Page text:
I began to systematically think back over my life and to all the people who I originally thought had abandoned me. Yes sure, it was hard to find an excuse for some of them but there were definitely others who I now realised were just scared, or lacked the emotional maturity to deal with something.

Every time a friend tries to put me down or to makes an attempt to crush my dreams they are basically telling me that they lack confidence in themselves. They struggle to believe that a better life is possible, or at least that they are capable of such a thing, and they are projecting their insecurities onto me.

That girl who suddenly vanished, leaving me with a selection of unanswered text messages and confusion simply didn’t have the emotional maturity to deal with a potentially difficult situation. People split up all the time – I have split up with people too so I know that not everyone is compatible but at the time it’s hard not to take something like that personally. Yet now I understand the motives behind her decision, she was scared, it’s fine – it’s not my problem.

The nine months of unemployment and countless job rejections that I went through in 2010 weren’t my fault either. When 100 people apply for the same job and only 20 get interviews, it’s a victory even reaching that stage. It wasn’t me they were rejecting, it was just the simple fact that they thought someone else was better for the job.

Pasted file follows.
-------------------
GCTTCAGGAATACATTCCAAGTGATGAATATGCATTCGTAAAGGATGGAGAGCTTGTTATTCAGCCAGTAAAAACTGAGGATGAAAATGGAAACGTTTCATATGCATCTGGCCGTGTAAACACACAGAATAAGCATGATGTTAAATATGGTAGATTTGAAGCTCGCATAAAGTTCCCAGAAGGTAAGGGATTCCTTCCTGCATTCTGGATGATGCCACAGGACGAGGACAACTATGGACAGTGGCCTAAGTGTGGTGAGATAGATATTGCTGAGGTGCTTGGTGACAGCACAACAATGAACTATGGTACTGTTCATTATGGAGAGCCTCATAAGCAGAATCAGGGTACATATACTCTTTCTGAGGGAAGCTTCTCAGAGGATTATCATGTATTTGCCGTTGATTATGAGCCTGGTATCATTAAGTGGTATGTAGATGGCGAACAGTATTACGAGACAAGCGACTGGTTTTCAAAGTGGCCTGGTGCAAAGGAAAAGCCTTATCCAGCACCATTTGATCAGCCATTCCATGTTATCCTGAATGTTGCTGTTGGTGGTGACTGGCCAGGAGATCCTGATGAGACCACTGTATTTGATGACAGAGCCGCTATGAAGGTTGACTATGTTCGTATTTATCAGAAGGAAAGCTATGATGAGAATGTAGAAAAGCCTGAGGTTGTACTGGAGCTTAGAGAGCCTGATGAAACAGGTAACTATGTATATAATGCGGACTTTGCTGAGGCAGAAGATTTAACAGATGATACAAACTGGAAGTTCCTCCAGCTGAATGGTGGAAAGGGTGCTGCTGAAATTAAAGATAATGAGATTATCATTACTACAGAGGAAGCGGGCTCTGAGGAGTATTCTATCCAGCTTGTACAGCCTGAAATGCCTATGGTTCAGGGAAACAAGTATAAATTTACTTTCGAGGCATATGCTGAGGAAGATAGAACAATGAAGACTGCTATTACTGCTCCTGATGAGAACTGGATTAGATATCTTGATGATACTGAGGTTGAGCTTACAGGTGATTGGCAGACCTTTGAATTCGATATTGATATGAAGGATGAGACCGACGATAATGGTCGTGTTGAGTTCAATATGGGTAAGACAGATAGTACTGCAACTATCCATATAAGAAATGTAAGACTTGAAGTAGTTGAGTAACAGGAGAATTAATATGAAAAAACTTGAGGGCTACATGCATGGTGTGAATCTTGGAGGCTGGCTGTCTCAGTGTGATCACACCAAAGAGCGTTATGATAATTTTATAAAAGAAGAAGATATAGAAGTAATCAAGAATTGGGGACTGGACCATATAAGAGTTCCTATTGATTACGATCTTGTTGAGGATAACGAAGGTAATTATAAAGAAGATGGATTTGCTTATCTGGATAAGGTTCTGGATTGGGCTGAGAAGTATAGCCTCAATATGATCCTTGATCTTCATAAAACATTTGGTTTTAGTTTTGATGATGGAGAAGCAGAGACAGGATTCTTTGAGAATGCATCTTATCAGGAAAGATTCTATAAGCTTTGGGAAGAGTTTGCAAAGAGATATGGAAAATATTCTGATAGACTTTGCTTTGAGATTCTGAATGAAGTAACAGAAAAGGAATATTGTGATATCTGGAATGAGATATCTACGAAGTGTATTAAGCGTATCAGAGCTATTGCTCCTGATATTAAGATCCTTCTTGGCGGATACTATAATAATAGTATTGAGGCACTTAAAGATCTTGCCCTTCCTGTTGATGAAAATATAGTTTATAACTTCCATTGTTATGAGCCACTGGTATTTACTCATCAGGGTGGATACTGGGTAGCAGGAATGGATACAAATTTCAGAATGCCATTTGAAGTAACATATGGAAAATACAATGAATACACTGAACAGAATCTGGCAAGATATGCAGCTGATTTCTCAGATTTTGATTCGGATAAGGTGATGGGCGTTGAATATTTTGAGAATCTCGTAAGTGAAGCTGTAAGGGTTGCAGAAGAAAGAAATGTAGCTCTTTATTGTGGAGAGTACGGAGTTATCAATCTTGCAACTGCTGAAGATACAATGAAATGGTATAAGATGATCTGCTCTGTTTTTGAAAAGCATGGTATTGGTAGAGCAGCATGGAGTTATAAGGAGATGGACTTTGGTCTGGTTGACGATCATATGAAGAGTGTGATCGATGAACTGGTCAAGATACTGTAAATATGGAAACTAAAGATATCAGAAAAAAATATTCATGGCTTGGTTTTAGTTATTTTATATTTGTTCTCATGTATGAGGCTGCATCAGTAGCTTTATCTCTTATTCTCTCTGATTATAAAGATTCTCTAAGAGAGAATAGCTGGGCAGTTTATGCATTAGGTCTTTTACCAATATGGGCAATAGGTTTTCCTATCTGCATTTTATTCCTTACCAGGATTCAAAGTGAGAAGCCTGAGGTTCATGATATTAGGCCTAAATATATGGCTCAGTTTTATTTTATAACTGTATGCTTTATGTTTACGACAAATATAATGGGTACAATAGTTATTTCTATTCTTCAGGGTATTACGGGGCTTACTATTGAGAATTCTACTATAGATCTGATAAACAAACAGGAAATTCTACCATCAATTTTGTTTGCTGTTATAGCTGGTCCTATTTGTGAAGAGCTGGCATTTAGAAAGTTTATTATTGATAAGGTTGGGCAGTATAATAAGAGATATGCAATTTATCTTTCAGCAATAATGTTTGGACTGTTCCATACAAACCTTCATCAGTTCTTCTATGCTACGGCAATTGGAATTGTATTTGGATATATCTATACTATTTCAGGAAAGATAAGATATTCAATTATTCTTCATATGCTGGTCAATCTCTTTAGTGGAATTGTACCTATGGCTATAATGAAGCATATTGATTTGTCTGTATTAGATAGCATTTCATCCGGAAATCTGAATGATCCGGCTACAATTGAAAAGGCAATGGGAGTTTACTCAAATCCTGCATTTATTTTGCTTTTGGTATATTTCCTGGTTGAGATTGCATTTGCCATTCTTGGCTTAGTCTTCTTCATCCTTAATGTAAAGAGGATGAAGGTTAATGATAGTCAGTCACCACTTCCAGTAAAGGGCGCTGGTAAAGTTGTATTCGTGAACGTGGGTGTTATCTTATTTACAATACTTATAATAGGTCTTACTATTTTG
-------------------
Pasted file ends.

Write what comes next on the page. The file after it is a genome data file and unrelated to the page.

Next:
Acceptance Is The Only Way

I believe the key to living a life without fear is to accept the current situation and only then can we deal with whatever comes our way. Rejection breeds fear and fear fuels rejection. They go hand in hand and it’s the main reason why we struggle to live our lives truly in the present, without the burden of past failures or the fear of what may happen again.

The worst thing we can do is to take a fact and place our own opinion with it.

This person didn’t call back because… blah blah. The fact is that they didn’t call, but who knows what the reason is? There could be a million factors at play here and our ego loves to be the centre of attention – yet the chances are it’s nothing to do with us.